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Allow local governments to set standards on tobacco | READER COMMENTARY

Dr. Letitia Dzirasa, Health Commissioner for Baltimore City, speaks during the announcement of COVID-19-related restrictions including the closure of bars and restaurants last December. (Karl Merton Ferron/Baltimore Sun Staff)
Dr. Letitia Dzirasa, Health Commissioner for Baltimore City, speaks during the announcement of COVID-19-related restrictions including the closure of bars and restaurants last December. (Karl Merton Ferron/Baltimore Sun Staff) (Karl Merton Ferron/Karl Merton Ferron)

Given the current COVID-19 pandemic and its devastating impact on the lungs, curbing tobacco use, especially among our kids and the Black community, is more important than ever. I wholeheartedly agree with the recent editorial (”Want to protect kids from tobacco? Let Maryland’s local government set standards, too,” Feb. 22) that argued tobacco is not adequately regulated in our state and that the proof is in the terrible public health impact.

Each year, 7,500 Marylanders die from tobacco-related causes — equal to the approximate number of Marylanders who have died from COVID-19 — and currently, 23% of Maryland high school students use electronic smoking devices. In Baltimore, there are a staggering 1,600 tobacco retailers, the most in the state. It is no coincidence that the prevalence of tobacco usage in Baltimore is one of the highest in the state, and likewise, the city has some of the highest rates of morbidity and mortality associated with tobacco use. What’s more, in Maryland, Black men are more likely to be diagnosed with and die of lung cancer than any other demographic group and they suffer heart disease at a rate 56% higher than white Marylanders due, in part, to tobacco use.

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Historically, Maryland has been a leader in tobacco prevention and control — putting into action some of the strongest, most innovative and effective tobacco control policies in the country. From that experience, we know that each level of government brings its strengths to the table. Strong local laws like we have seen here in Baltimore serve as an example of good public health policy and can be a catalyst for transitioning social norms about tobacco use statewide. But innovative local laws alone are not enough to tackle burgeoning tobacco usage rates across Maryland — especially among flavored tobacco products.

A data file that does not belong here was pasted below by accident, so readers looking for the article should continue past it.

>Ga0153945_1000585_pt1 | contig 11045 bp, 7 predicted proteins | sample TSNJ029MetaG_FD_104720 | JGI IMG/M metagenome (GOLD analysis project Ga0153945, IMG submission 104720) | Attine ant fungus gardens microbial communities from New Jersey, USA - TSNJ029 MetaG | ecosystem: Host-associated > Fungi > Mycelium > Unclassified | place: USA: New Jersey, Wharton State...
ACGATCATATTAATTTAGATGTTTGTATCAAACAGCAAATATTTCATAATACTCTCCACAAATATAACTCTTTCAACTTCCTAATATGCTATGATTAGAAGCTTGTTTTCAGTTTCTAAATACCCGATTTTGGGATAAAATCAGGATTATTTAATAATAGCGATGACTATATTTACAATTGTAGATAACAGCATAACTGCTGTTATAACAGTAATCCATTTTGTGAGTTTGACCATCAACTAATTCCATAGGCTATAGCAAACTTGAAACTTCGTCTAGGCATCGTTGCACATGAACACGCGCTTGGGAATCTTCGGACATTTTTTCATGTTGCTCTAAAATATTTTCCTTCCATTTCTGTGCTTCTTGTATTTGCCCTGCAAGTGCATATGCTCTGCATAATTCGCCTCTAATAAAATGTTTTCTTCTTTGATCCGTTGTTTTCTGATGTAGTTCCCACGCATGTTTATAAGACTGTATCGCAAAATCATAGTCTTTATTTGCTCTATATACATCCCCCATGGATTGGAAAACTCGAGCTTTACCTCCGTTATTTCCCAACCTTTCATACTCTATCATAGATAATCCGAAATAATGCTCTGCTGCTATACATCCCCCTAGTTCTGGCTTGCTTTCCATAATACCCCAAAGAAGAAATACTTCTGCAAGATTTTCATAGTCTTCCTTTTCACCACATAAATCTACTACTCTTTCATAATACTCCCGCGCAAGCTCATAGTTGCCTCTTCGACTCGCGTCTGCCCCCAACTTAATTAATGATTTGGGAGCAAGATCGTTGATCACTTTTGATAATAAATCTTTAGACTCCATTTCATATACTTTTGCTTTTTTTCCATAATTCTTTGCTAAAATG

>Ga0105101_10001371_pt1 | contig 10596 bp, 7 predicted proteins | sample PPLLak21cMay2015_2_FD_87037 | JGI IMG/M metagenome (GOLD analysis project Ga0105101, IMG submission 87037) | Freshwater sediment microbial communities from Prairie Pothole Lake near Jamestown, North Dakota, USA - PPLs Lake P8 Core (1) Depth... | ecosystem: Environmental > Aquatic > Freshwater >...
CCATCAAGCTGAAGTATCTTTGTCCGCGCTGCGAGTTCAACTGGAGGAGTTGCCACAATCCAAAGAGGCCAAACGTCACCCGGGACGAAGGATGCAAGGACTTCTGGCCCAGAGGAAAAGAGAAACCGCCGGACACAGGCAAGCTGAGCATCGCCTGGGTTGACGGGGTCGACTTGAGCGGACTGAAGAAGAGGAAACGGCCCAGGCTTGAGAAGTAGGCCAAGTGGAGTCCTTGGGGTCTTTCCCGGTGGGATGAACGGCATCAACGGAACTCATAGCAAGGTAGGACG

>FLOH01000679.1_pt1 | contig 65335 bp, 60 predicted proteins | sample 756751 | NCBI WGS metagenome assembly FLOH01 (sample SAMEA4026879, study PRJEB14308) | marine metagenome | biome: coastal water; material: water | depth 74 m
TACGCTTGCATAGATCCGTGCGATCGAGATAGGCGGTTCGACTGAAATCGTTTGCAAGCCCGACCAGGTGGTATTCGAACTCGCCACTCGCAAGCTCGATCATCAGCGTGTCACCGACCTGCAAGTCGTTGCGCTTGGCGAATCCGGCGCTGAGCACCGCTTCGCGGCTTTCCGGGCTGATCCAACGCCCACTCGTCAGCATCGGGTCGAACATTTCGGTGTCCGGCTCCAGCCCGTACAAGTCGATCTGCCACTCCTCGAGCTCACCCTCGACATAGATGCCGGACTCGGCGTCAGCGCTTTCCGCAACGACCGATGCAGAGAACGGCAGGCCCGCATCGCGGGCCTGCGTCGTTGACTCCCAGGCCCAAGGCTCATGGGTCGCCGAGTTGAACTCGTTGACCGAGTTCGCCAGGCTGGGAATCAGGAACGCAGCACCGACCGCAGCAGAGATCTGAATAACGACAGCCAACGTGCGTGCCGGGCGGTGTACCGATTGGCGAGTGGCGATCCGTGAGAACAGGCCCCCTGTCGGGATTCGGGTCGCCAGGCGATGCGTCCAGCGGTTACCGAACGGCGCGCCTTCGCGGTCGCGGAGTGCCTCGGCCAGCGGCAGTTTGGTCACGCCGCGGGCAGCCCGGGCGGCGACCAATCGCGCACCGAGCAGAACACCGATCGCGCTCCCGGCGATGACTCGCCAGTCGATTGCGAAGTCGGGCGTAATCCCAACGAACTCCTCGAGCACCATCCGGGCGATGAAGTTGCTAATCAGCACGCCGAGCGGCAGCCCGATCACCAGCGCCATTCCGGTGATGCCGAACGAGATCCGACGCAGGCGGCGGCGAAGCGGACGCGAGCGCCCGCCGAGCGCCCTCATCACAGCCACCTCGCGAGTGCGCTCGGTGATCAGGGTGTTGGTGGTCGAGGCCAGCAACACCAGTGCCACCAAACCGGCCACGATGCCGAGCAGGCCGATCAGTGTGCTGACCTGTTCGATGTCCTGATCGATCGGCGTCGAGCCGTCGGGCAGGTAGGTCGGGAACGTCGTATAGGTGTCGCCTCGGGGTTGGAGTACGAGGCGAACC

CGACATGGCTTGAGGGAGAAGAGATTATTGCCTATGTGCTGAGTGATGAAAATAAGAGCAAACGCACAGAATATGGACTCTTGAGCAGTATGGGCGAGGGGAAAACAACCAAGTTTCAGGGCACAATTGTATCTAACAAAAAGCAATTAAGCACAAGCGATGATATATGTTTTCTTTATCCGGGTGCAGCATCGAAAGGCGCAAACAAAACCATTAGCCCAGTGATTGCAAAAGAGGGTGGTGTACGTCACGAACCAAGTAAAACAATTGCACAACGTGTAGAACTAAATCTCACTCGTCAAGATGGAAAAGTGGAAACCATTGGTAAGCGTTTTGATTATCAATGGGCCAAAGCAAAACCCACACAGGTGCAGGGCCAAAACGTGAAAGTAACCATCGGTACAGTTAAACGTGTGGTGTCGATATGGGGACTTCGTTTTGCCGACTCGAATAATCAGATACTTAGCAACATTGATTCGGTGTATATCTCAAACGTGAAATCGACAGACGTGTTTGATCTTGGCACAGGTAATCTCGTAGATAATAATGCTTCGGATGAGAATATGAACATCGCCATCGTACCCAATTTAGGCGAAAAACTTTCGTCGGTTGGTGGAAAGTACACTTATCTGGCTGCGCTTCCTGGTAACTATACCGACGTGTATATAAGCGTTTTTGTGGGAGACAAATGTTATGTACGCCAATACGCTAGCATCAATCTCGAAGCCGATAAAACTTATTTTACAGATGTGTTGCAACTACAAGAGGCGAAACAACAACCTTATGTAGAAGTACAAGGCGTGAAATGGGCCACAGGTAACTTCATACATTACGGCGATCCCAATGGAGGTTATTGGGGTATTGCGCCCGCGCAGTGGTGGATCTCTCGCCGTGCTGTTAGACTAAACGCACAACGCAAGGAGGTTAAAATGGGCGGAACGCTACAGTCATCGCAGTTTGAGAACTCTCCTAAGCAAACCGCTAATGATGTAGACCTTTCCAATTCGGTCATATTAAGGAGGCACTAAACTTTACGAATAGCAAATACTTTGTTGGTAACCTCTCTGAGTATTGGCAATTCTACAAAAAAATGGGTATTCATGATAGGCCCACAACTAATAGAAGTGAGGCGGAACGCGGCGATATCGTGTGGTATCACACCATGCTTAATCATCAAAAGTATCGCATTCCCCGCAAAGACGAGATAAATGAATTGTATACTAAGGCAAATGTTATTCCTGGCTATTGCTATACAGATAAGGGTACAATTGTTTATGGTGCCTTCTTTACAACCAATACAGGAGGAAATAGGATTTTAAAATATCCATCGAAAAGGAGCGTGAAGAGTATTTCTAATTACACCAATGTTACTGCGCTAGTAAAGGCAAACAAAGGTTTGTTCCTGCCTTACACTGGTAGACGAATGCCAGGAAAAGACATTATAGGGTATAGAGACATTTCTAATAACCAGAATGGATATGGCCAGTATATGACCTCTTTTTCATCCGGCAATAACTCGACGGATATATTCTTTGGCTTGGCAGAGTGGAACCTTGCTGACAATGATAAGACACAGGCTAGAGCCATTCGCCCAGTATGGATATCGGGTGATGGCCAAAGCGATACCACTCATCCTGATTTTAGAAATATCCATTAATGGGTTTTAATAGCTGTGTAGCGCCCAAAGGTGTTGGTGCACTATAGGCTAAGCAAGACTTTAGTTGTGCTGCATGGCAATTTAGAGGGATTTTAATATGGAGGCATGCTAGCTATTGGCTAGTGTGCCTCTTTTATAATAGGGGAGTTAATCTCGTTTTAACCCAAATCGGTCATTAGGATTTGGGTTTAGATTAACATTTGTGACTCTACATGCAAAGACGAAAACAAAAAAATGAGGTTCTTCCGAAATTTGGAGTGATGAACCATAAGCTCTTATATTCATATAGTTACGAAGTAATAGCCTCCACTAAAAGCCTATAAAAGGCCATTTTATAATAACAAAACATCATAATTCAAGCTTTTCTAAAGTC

Senate Bill 177/House Bill 134 are critically important bills being considered in the Maryland General Assembly that would remove all flavored tobacco, including menthol cigarettes, from the market. This statewide action is essential in scaling-up a proven policy that protects our kids and improves public health.

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While I strongly urge passage of this lifesaving legislation, I agree “it should not preclude local governments from looking out for the health and welfare of local residents, especially their children.” Accordingly, I also strongly support Senate Bill 378 authorizing Baltimore to enact and enforce local laws regulating the sale, distribution and packaging of tobacco and tobacco-related products. Reversing tobacco preemption in Maryland and ending the sale of flavored tobacco are two policies with the same goal: protecting the health and futures of our youth from Big Tobacco’s predatory tactics. Both should have the support of the our state lawmakers.

If combined through partnership, state and local tobacco control and prevention laws can be a powerful vehicle to accomplish what could not be done separately, for the betterment of Baltimore and all Maryland.

Dr. Letitia Dzirasa, Baltimore

The writer serves as Baltimore’s Commissioner of Health.

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